The layout and writing style of the Time Cube website.
|Web address||timecube.com until August 2015|
Type of site
|Personal web page|
|Created by||Gene Ray|
|517,356 (April 2014[update])|
Time Cube is a personal web page operated by self-proclaimed "wisest man on earth" Otis Eugene "Gene" Ray in 1997. It serves as a self-publishing outlet for Ray's theory of everything, called "Time Cube", which claims that all current sciences are part of a worldwide conspiracy to teach people lies; the theory's ultimate truth (and what the conspirators are said to be covering up) is that each day actually consists of four days. Alongside these statements Ray describes himself as a "godlike" being with superior intelligence who has "absolute" evidence and proof for his views. Academia has not taken Time Cube seriously.
Ray uses cryptic language that includes insults and non-sequitur lines such as "Belly-Button Logic© Works. When Does Teenager Die? Adults Eat Teenagers Alive, No Record Of Their Death." The narrative weaves in and out of his metaphysical ideas with numerous unique digressions. In one paragraph he claims that because his own wisdom "so antiquates known knowledge", a psychiatrist examining his behaviour diagnosed him with schizophrenia.
Time Cube concept
Ray's personal model of reality, called "Time Cube", insists that all of modern physics and education is wrong, arguing among many other things that Greenwich Time is a global conspiracy. He utilizes various graphs (along with pictures of Ray) that purport to show how each day is really four separate days—sunup, midday, sundown and midnight (formerly morning, early afternoon, late afternoon and evening)—occurring simultaneously.
The following quotation from the website illustrates the recurring theme:
When the Sun shines upon Earth, 2 – major Time points are created on opposite sides of Earth – known as Midday and Midnight. Where the 2 major Time forces join, synergy creates 2 new minor Time points we recognize as Sunup and Sundown. The 4-equidistant Time points can be considered as Time Square imprinted upon the circle of Earth. In a single rotation of the Earth sphere, each Time corner point rotates through the other 3-corner Time points, thus creating 16 corners, 96 hours and 4-simultaneous 24-hour Days within a single rotation of Earth – equated to a Higher Order of Life Time Cube.
Ray has offered $1,000 or $10,000 to anyone who can prove his views wrong. Skeptics realized that to win the prize you would also need to convince Ray that his theory was wrong. It would require an answer framed in terms of his own model, and thus one that deviates from any form of modern science. "Even if you could pull that off," The Maine Campus argued, "Ray is probably broke."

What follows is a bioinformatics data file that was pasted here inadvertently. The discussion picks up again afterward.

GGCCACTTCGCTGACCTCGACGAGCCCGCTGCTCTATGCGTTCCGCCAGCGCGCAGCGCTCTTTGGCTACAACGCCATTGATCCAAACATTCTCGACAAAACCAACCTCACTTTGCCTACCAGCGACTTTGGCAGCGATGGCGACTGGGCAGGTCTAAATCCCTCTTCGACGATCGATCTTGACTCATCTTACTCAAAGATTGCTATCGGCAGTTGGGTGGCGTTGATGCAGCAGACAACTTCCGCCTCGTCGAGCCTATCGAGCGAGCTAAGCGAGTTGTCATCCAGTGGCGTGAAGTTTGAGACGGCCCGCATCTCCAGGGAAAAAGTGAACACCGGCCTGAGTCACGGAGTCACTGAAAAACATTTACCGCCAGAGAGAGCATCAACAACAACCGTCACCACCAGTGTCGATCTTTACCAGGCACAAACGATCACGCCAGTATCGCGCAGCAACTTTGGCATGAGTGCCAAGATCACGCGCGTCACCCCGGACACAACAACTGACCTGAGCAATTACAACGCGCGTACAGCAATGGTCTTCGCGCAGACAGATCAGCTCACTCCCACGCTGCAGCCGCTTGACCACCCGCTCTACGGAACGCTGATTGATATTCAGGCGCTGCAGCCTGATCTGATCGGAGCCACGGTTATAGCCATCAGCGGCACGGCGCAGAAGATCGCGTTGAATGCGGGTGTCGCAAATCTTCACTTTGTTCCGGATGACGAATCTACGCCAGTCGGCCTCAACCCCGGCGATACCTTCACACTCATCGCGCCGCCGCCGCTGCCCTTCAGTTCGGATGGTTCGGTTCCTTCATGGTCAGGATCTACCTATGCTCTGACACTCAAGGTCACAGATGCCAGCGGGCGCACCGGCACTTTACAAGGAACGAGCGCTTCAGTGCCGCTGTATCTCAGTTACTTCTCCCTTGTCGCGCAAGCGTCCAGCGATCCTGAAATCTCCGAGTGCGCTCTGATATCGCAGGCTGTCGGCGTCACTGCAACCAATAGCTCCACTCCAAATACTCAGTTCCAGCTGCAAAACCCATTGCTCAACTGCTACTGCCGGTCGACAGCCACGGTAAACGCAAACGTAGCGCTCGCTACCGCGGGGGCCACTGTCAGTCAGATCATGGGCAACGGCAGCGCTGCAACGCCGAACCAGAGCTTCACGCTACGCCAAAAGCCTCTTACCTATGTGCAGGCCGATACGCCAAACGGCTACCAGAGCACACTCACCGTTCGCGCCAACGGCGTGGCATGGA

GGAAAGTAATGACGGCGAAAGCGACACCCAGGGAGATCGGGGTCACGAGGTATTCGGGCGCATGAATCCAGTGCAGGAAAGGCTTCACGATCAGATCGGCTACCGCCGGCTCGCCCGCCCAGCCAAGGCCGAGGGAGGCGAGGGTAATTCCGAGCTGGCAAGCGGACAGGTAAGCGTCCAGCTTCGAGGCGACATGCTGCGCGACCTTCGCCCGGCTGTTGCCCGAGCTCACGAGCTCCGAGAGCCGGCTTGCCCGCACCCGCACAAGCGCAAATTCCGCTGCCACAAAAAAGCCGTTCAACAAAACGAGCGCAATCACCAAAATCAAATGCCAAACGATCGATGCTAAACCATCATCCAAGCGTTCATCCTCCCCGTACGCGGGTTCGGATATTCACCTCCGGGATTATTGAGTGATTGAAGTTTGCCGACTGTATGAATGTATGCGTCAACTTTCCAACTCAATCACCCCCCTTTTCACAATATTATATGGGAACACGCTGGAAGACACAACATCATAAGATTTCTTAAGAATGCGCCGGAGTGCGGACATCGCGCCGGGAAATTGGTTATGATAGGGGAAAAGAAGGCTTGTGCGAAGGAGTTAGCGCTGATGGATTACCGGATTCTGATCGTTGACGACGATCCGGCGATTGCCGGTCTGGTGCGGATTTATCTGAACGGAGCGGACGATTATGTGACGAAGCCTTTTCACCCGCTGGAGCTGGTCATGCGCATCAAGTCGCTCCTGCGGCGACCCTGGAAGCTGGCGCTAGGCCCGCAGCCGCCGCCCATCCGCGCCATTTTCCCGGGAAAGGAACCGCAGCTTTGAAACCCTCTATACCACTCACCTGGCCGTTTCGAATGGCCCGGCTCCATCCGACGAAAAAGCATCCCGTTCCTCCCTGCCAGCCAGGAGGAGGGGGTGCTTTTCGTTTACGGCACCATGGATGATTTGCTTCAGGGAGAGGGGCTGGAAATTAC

Ray spoke about Time Cube at the Massachusetts Institute of Technology (MIT) in January 2002 as part of a student-organized extra-curricular event during the Independent Activities Period. He repeated his $10,000 offer for professors to disprove his notions at the event; none attempted it. John C. Dvorak wrote in PC Magazine that "Metasites that track crackpot sites often say this is the number one nutty site." He also characterized the site's content as "endless blather". Asked by Martin Sargent in 2003 how it felt to be an Internet celebrity, Ray stated that it was not a position he wanted, but something he felt he had to do as "no writer or speaker understands the Time Cube". Ray also spoke about Time Cube at the Georgia Institute of Technology in April 2005, in a speech in which he attacked the instruction offered by academics.
A 2004 editorial in The Maine Campus student newspaper remarked upon the site's "subtle little racist ideologies" which culminate in Ray describing racial integration as "destroying all of the races".
In 2005, Brett Hanover made Above God, a short documentary film about Ray and Time Cube, which won awards for Best Documentary at the Indie Memphis Film Festival and the Atlanta Underground Film Festival.
- "Timecube.com Site Info". Alexa Internet. Retrieved April 1, 2014.
- The Maine Campus: Timecube.com: Where reality as we know it is a lie, Mark Hartwell, The Maine Campus, September 24, 2004. Retrieved July 25, 2010.
- Dvorak, John C. (December 22, 2003). "Don't Call Them Crackpots". PC magazine.
- "Truth is cubic?", by Kate Duffy,The Phoenix, Swarthmore College, September 19, 2002. Archived by the Internet Archive, archive copy retrieved July 25, 2010.
- , "My wisdom so antiquates known knowledge, that a psychiatrist examining my behavior, eccentric by his academic single corner knowledge, knows no course other than to judge me schizoprenic."
- Unscrewed with Martin Sargent on TechTV, season 1, episode 15 (aired June 18, 2003). "Sargent: Gene, how do you feel about being an Internet celebrity? I mean, you're huge on the web. Ray: Well, it's not a position I wanted, it's something I had to do. I'm not a writer or speaker, but no writer or speaker understands the Time Cube."
- "Timecube.com Picture". Retrieved September 14, 2014.
- "IAP 2002 Activity: Time Cube Lecture / Debate". Retrieved April 5, 2007.
- "Oddball Time Cube theorist piques interest, elicits mixed response", by Joshua Cuneo, The Technique. Georgia Institute of Technology. April 22, 2005. Retrieved July 25, 2010.
- Above God, Brett Hanover official site. Retrieved July 25, 2010.
- "Act One among the big winners at Indie Memphis", by Chris Herrington, October 28, 2005, Memphis Flyer. Retrieved July 25, 2010.
- "Memphians Premiere New Film at Nashville Film Festival", Michael Finger, April 18, 2008, Memphis Flyer. Retrieved July 25, 2010.
- Bei Dawei. "'Proving Human Stupidity': Time Cube, Gnosis, and the Challenge of Radical Cosmology" (PDF). Library of Hsuan Chuang University. Archived from the original (PDF) on November 8, 2014. Retrieved March 4, 2015.